Refugee children sing 'Jingle Bells' in Lebanon - on the border of hell
It's the last thing you'd expect to see on the border of war-torn Syria. There's a fully decorated Christmas tree and 10 children on stage in Santa costumes, dancing and singing 'Jingle Bells' in Arabic.
Just over the snow-capped mountains lies the hell of their chaotic homeland where the brutal civil war between the regime of Bashar al-Assad and various factions, including the terror group Isil, continues to rage.
In Lebanon's Bekaa valley, children living in the most dire of circumstances are preparing a festive performance for their parents.
The show the Muslim children are rehearsing is designed to help prevent sectarian divisions growing and the risk of future radicalisation by the likes of Isil.
It will be performed "with full respect to their own religion", says Maria Assi, the founder of Lebanese agency Beyond Association, which is working with Unicef to bring some joy to their difficult lives.
"When they first came here … they were traumatised from war. But after they started the music lessons you could tell the difference from the smiles on their faces," said their teacher Mouaz (33), who fled the conflict himself.
Some 430 children attend the centre run by the two agencies which provides them with some schooling and a chance to have some much-needed fun.
Unicef Goodwill Ambassador Anne Doyle visited earlier this month. The broadcaster sang along with the children's rendition of 'Jingle Bells', but as Gaeilge.
There are literally thousands of children's stories that could be told.
Amina is four but says she's five. Her favourite part of the day in her kindergarten class is when the teacher tells them stories.
Five-year-old Ali's favourite food is bananas and his little brother Yacaoub (3) prefers ice-cream. They don't see much of either treat.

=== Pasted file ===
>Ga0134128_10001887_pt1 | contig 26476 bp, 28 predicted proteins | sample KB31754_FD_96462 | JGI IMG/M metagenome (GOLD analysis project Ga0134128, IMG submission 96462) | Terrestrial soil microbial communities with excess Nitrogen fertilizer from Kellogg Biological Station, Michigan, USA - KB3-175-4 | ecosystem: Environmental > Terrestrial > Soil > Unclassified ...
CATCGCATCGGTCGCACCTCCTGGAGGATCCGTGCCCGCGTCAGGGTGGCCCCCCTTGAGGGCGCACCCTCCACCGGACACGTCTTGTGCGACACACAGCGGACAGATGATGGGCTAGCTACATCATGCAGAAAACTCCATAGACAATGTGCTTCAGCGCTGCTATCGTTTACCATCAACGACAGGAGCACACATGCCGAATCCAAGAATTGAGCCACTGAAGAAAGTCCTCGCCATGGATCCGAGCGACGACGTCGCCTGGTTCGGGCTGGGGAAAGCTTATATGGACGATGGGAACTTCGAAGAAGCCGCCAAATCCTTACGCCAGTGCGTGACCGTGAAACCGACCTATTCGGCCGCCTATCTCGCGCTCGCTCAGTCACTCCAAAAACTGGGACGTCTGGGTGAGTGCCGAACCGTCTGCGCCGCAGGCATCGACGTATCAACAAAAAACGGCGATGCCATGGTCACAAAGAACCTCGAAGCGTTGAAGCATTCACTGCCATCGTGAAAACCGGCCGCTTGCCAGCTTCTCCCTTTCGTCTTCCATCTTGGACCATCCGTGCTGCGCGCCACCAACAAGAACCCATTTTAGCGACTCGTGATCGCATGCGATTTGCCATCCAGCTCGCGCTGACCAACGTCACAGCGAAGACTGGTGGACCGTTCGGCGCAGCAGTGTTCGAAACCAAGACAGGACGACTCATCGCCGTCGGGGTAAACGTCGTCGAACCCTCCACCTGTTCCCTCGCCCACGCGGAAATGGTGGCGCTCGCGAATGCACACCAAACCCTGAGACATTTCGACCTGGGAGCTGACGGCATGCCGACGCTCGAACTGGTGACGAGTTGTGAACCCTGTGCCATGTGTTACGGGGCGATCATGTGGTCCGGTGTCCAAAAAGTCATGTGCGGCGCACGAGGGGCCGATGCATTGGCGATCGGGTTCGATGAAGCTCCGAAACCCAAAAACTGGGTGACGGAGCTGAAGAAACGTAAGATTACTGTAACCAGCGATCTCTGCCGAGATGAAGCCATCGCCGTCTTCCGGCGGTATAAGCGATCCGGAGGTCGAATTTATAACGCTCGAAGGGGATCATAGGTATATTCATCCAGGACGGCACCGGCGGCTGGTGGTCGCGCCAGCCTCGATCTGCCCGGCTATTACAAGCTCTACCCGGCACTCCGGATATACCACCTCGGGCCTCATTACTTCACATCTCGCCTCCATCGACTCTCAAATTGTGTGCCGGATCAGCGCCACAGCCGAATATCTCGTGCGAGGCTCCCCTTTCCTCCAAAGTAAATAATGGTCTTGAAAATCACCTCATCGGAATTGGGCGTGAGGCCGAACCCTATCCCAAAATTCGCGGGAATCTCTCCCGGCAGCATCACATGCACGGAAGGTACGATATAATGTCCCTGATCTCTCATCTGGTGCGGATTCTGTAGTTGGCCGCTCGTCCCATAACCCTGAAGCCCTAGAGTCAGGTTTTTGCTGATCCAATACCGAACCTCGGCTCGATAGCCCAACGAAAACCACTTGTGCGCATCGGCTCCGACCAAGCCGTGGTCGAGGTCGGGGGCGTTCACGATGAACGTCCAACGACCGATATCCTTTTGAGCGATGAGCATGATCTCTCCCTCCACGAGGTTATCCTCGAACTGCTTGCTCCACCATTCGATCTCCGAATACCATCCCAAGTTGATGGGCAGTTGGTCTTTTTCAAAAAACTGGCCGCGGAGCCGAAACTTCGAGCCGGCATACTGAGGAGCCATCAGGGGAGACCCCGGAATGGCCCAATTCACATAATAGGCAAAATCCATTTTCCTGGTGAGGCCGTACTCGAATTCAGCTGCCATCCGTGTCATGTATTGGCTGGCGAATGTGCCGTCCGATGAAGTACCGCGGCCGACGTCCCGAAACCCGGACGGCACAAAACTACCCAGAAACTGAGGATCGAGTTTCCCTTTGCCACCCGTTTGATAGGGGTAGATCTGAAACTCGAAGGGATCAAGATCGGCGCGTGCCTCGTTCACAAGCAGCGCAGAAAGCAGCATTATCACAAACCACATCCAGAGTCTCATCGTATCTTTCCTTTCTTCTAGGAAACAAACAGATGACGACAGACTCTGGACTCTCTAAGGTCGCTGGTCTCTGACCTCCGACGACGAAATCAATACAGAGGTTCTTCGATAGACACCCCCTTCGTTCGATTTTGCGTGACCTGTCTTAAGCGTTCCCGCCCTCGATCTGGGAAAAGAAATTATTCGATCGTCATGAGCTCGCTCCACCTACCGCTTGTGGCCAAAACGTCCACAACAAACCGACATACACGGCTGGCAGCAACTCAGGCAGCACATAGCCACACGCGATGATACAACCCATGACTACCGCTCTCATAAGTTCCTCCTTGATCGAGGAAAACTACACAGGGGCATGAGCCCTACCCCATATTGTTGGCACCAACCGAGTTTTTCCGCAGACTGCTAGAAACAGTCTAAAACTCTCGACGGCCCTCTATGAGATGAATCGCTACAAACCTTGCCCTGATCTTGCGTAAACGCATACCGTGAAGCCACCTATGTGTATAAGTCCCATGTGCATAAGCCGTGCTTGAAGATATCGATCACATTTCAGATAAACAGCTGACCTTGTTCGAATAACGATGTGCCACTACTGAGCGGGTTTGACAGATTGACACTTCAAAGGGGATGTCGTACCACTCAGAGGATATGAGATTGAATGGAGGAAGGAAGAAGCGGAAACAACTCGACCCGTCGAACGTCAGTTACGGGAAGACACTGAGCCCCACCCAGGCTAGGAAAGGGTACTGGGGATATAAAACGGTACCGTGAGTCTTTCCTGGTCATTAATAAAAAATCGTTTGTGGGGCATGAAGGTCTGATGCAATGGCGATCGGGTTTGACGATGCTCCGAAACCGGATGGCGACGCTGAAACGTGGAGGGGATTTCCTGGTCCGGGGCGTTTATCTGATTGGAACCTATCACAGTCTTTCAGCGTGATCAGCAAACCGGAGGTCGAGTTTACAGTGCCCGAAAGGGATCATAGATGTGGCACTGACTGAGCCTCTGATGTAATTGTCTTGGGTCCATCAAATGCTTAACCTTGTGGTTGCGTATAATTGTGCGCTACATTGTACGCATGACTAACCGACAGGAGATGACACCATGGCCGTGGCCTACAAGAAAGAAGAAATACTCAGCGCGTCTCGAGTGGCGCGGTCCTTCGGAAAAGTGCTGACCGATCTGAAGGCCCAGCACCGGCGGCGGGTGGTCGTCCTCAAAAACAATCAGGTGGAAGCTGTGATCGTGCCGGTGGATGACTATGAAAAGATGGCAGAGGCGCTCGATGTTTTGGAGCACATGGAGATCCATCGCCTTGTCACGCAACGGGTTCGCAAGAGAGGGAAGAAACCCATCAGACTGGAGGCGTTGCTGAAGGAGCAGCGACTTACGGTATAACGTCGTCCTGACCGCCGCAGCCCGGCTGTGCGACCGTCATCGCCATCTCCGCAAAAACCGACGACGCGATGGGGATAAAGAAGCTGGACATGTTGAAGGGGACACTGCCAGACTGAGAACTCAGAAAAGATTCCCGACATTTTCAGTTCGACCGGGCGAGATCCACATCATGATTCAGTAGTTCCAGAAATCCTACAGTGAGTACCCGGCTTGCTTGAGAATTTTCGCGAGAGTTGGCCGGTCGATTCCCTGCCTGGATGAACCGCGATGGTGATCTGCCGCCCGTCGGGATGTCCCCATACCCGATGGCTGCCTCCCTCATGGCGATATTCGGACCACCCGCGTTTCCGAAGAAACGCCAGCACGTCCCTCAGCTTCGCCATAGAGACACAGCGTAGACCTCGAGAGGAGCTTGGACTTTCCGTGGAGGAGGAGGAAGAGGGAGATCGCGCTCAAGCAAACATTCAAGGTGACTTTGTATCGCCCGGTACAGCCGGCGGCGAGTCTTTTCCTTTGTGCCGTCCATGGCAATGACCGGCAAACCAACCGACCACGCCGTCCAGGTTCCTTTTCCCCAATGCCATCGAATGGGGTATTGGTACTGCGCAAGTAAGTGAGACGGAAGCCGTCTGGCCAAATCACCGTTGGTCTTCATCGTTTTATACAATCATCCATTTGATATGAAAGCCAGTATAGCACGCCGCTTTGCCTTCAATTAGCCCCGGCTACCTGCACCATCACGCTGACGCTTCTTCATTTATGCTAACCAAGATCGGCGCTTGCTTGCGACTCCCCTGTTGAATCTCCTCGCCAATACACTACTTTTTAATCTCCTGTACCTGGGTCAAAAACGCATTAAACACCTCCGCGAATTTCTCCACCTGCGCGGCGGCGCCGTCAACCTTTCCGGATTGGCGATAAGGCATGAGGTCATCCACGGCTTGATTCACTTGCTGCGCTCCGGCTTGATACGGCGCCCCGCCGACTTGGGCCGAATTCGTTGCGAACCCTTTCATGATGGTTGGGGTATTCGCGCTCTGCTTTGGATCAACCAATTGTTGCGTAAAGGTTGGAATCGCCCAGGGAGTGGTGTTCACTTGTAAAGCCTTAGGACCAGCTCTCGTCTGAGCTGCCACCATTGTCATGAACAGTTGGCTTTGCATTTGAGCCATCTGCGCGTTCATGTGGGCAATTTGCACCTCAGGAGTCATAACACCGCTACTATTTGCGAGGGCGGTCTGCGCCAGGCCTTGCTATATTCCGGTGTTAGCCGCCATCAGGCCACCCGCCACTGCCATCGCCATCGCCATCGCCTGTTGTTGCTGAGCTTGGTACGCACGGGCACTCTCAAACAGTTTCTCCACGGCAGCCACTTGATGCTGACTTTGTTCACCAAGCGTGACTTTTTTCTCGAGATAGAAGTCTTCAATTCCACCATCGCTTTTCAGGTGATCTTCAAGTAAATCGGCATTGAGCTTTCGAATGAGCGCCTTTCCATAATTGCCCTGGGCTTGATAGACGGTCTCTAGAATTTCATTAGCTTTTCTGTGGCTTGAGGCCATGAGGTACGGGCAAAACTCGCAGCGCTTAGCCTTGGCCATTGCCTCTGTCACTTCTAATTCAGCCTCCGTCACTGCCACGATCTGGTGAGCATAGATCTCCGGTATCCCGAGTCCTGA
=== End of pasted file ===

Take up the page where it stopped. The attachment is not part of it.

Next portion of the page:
They attend class with Amina in a plastic tent where the main measures to keep out the cold are the jackets, hats and scarves they all wear inside.
The cruel winter of 2014/2015 saw a series of snow storms with temperatures plummeting as low as minus 14. Maria estimates that as many as 40 Syrian refugees died due to the cold.
There are 1.2 million Syrian refugees in Lebanon, a small country of four million people roughly the size of Cork and Kerry combined.
"Usually, what we expect is a war or a natural disaster," said Maria. "But to think anything like this number of refugees would cross the border? No one expected half of these numbers."
Many of the refugees live in makeshift camps that can be seen scattered all over the Bekaa Valley.
Food is scarce, sanitation is basic where it exists, and their life savings are dwindling, paying rent for the land where they've built their hovels from plastic and scraps of wood.
Child labour is rampant in the potato fields of the valley.
Thirteen-year-old Rama's hands are covered in cuts and scars from her job peeling garlic for the Lebanese restaurant industry so that her family can survive.